Date of Paper

5-2014

Type of Paper

Clinical research paper

Degree Name

Master of Social Work (M.S.W.)

Department

Social Work

First Advisor

Abel Knochel

Abstract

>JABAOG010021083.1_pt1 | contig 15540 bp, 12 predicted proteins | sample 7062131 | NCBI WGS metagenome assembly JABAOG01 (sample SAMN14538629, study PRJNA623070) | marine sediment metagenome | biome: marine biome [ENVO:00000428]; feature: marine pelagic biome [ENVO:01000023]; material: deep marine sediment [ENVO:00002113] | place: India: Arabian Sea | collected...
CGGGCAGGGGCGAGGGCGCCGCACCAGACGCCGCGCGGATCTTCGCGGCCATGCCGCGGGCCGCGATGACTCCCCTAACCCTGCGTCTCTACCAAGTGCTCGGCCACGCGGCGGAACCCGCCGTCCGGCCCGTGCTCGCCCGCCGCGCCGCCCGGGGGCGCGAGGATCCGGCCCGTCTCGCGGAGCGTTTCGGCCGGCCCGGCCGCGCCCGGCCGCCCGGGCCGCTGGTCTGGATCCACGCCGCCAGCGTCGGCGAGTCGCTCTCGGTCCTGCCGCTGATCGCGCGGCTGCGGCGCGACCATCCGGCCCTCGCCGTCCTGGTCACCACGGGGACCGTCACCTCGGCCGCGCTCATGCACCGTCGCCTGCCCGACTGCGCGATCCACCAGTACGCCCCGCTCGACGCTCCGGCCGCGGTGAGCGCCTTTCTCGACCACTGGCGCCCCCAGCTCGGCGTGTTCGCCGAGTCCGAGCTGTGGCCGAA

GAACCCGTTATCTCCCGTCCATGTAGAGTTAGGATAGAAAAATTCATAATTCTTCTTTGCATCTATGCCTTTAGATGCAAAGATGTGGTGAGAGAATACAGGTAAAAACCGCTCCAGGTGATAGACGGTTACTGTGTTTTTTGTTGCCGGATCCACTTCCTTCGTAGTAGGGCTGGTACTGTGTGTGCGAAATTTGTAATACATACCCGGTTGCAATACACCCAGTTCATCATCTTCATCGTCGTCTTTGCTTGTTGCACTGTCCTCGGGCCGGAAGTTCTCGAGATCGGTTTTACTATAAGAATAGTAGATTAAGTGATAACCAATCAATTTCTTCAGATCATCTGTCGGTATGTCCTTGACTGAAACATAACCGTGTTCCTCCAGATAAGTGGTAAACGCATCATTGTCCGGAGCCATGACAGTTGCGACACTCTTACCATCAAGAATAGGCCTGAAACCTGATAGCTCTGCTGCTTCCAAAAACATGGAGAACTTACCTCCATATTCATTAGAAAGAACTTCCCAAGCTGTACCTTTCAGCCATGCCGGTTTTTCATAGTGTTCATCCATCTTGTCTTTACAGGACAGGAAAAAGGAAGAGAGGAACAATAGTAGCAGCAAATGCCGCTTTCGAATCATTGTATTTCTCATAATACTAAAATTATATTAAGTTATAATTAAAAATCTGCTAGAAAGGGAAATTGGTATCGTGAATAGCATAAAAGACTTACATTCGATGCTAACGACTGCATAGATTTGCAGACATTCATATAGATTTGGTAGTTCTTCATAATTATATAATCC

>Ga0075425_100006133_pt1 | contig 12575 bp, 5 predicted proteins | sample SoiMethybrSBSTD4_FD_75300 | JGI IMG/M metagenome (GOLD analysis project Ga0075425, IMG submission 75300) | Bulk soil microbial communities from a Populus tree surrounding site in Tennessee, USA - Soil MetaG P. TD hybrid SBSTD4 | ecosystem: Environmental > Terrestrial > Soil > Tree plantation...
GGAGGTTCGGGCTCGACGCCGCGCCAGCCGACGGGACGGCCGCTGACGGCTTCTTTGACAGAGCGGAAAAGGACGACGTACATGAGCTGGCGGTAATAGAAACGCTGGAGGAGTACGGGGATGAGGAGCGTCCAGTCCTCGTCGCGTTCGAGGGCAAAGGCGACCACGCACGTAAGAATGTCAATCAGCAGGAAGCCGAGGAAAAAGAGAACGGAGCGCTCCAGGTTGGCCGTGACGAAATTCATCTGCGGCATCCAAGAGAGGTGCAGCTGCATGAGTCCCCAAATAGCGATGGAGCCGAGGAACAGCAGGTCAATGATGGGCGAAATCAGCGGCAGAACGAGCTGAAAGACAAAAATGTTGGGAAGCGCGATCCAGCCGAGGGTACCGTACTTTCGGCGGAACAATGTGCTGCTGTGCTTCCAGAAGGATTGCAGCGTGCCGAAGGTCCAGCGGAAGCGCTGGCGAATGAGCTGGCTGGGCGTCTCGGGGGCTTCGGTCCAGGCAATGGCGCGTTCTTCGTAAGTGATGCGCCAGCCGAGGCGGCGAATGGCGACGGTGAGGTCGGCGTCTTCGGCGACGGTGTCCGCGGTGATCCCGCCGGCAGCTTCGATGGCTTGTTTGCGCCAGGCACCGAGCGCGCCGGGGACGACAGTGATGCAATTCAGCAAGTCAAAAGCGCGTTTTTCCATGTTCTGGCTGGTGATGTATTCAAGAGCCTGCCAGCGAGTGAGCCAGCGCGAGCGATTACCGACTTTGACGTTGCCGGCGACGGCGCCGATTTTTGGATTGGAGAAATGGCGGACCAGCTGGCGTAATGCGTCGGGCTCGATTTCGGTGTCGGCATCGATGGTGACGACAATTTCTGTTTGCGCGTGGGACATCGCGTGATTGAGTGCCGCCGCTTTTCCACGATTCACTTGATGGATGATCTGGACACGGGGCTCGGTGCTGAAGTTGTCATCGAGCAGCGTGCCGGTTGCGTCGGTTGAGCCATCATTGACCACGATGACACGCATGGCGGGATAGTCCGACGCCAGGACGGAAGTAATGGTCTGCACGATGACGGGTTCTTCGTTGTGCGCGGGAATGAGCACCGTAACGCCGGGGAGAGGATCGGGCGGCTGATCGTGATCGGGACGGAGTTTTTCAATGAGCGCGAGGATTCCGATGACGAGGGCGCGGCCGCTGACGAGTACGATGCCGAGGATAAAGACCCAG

The purpose of this research was to learn more about the past experiences of women correctional workers in Minnesota who have worked with male offenders and male co-workers between 1960 and 1989 and whether or not they experienced harassment and discrimination. It was predicted that women who were entering the male dominated field of corrections experienced a great deal of harassment at the hand of male colleagues. The experiences of early women correctional workers may be of interest to women who are considering those fields for their chosen professions. In order to better understand the current experiences of discrimination against women and the harassment they endure, it is important to understand how women experienced this in the past. This study applied the concept of sex role spillover in order to explore the experiences of discrimination and harassment of women correctional workers from male colleagues. Data was collected through research of primary documents from historical archives and analyzed using internal criticism and content analysis. Several themes were identified: workplace minority, refusal to hire, lack of advancement opportunities, unequal standards, exclusion from equal benefits, exclusion from same work, sense of belonging, direct abuse, and reprisal. The findings were consistent with information found within the literature in that common themes were found: no refusal to hire and direct abuse.

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